Genetic diseases

There are rare genetic disorders that are characterized by barrel-shaped chests.

  • Diggwe-Melchior-Clausen syndrome (CMD) is a rare and progressive disease characterized by short stature, skeletal deformities, and microcephaly (abnormally small head). CMD is so rare that only about 100 cases have been reported.
  • Sialidosis , also known as type 2 mucolipidosis, is another rare condition. It is characterized by an abnormal accumulation of certain toxic substances in the body. Symptoms usually develop in infancy or late childhood and may include short stature, barrel-shaped breasts, mild cognitive impairment, and cherry-red spots in the eyes.
  • Late spondyloepiphyseal dysplasia is a rare inherited disease. Symptoms usually appear between the ages of 6 and 10 and include short stature, spinal deformity, barrel chest, and premature osteoarthritis.

Any malformation of the skeleton resulting from these disorders is considered permanent.

Diagnostics

A cask chest is a visible consequence of disease, so your doctor will be able to detect it during a physical exam.

You may also have lung function tests (such as spirometry) and blood tests (such as CBC and arterial blood gases) to assess how well your lungs are working.

Since a barrel chest is not a disease in and of itself, your doctor will attempt to determine the underlying condition causing it.

Watch out

The main goals of treatment are to control symptoms and prevent further progression. Treatment will depend on the cause of the barrel chest, but it is important to reduce inflammation and improve breathing.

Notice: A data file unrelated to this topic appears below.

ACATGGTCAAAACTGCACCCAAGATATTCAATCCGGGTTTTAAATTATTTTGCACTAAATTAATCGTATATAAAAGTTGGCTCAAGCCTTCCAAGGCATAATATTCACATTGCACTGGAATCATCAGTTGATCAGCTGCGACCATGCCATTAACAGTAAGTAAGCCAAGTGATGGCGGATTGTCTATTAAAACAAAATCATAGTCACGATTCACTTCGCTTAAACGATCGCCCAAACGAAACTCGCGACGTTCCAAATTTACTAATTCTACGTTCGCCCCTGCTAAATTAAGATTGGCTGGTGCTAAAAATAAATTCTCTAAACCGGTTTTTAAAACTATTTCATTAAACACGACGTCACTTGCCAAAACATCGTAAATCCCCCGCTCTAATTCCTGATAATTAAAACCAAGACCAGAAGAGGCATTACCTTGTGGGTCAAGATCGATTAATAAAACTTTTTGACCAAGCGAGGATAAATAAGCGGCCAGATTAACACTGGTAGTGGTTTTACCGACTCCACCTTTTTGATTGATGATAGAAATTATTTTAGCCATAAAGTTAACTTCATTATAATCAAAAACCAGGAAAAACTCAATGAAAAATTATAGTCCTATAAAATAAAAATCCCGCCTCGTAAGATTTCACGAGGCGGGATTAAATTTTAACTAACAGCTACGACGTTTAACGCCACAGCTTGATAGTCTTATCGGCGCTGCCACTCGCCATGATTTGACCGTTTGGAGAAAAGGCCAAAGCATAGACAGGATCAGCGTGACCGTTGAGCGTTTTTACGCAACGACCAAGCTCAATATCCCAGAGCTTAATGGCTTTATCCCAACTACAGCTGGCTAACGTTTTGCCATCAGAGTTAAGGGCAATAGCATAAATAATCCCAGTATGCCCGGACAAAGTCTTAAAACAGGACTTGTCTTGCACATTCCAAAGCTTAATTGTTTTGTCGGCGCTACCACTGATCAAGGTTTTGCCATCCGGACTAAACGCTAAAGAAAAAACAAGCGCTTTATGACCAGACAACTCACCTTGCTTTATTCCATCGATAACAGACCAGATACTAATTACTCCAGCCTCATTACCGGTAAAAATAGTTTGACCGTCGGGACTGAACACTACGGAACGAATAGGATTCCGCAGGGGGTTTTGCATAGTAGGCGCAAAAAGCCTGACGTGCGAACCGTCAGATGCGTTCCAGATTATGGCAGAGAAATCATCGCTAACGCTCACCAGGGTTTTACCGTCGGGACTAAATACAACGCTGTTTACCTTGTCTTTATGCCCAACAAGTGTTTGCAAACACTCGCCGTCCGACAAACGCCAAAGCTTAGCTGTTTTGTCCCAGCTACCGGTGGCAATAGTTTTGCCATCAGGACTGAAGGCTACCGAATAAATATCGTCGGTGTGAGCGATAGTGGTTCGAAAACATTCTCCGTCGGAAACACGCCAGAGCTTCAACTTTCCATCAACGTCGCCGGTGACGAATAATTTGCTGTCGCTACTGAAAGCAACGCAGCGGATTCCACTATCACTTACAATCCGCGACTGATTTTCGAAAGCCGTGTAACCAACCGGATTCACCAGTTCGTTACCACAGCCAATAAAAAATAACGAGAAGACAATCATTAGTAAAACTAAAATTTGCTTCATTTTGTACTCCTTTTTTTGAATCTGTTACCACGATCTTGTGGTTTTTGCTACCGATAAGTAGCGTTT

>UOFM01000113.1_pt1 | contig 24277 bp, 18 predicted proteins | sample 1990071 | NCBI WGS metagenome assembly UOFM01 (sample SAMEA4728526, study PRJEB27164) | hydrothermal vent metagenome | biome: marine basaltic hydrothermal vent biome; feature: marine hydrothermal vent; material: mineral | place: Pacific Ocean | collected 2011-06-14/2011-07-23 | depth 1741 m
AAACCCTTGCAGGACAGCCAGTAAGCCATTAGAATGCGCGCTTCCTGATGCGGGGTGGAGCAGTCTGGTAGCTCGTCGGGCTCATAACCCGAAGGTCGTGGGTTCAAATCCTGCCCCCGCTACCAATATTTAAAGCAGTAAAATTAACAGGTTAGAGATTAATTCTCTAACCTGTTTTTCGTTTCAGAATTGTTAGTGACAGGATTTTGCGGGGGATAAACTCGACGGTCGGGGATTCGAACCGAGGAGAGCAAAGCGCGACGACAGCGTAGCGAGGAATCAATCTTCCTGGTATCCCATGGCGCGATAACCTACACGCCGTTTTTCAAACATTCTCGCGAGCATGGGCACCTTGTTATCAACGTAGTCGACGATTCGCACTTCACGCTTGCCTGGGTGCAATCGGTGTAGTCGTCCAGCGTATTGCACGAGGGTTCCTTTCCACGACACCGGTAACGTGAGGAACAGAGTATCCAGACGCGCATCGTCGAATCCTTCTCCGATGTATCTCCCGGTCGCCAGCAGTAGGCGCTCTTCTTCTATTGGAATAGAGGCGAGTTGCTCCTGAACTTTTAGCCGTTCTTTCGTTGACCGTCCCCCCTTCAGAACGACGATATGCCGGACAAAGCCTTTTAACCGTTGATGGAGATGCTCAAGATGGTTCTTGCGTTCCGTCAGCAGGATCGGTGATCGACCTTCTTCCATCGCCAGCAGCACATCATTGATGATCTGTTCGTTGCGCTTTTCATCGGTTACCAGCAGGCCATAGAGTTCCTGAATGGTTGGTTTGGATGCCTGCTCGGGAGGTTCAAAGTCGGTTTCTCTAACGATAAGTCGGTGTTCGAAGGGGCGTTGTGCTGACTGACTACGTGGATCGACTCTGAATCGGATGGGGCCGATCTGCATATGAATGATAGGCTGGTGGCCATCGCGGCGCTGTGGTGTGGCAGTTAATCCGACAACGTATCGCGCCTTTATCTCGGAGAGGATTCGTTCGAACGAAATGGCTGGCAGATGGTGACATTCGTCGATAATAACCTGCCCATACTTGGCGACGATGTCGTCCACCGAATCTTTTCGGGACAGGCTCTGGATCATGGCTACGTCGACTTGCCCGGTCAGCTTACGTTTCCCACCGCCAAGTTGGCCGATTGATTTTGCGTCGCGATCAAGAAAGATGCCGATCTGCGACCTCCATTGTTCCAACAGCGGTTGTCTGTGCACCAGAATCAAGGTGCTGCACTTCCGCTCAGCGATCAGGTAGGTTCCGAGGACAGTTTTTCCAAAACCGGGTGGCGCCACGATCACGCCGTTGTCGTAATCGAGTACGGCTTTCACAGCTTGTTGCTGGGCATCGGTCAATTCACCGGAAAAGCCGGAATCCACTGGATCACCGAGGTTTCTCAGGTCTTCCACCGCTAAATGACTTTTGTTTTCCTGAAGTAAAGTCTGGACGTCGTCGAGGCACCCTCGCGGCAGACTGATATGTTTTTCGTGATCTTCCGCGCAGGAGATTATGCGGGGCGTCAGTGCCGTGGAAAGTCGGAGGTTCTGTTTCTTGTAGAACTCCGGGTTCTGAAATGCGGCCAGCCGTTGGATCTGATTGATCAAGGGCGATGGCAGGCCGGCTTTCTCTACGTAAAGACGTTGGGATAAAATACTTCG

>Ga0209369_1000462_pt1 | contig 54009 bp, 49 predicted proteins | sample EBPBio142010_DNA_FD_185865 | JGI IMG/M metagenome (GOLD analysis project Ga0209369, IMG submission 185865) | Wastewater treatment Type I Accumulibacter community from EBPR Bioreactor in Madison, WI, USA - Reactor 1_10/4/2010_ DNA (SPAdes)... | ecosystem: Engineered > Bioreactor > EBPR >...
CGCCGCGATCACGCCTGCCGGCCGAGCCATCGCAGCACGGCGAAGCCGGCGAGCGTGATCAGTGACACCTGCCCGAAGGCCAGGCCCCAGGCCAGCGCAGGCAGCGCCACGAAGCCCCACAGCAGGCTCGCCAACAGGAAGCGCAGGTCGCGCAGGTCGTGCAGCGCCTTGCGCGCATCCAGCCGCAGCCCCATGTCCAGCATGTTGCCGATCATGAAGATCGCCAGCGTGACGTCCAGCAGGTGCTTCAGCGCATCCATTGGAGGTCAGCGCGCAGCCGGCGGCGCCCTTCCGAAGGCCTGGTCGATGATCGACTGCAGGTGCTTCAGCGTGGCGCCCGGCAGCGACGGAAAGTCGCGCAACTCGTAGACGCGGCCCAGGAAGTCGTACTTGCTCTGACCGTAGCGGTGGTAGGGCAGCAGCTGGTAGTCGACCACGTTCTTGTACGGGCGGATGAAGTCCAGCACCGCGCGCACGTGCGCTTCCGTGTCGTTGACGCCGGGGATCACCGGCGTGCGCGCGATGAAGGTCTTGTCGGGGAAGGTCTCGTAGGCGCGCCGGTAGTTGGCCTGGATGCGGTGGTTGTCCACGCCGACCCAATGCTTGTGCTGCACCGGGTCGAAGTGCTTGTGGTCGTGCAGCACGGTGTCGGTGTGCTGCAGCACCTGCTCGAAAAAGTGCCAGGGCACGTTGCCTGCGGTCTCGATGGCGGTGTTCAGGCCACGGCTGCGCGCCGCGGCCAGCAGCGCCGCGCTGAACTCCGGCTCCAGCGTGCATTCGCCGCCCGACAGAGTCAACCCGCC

In the case of emphysema and osteoarthritis, symptom control with diet and light exercise, medication, and pulmonary rehabilitation can reduce the appearance of a barrel chest, but these treatments cannot completely eliminate it.

Because COPD is a progressive disease, no damage to the lungs, chest, or sternum can be repaired.

Cystic fibrosis also affects lung development, in part due to repeated bouts of bacterial infection. As lung capacity declines, the cask chest deteriorates and cannot be repaired. This is especially true for adults with cystic fibrosis.

A barrel chest in children with asthma usually goes away once the symptoms are controlled.

Frequently Asked Questions (FAQ)

What is a barrel chest?

A barrel chest is a deformity in which the rib cage becomes enlarged due to disease.

What Causes a Cask Chest?

Lung disease or osteoarthritis that causes the rib cage to over-expand or stay in an over-expanded position can lead to a barrel-shaped chest.

What does a barrel chest look like?

A barrel chest makes a person's chest round and enlarged from front to back, from the lower neck to the upper abdomen. It may appear that someone is taking a deep breath and holding their breath.

What disease is the breast stem causing?

Lung diseases, including emphysema, cystic fibrosis, and asthma, can cause a barrel chest. When osteoarthritis affects the bones of the chest and mid-spine, a barrel-shaped chest can develop.

How are ribs affected by a barrel chest?

The ribs can grow together in a constantly expanding position, as if the person is breathing deeply.

Do people with COPD have a chest on tap?

Yes, emphysema, a type of COPD, is a common cause of thoracic stem cells. Emphysema causes a destructive lung disease in which air becomes trapped in the lungs, leaving the lungs and surrounding bones in an over-expanded position.

Get the word of drug information

A barrel chest is a clinical sign of several different diseases. It usually appears during the later stages of diseases such as emphysema and should be considered as a possible indication of serious lung damage. While the condition itself is often irreversible, it's important to work with your healthcare provider to find ways to manage your symptoms and make breathing a little easier.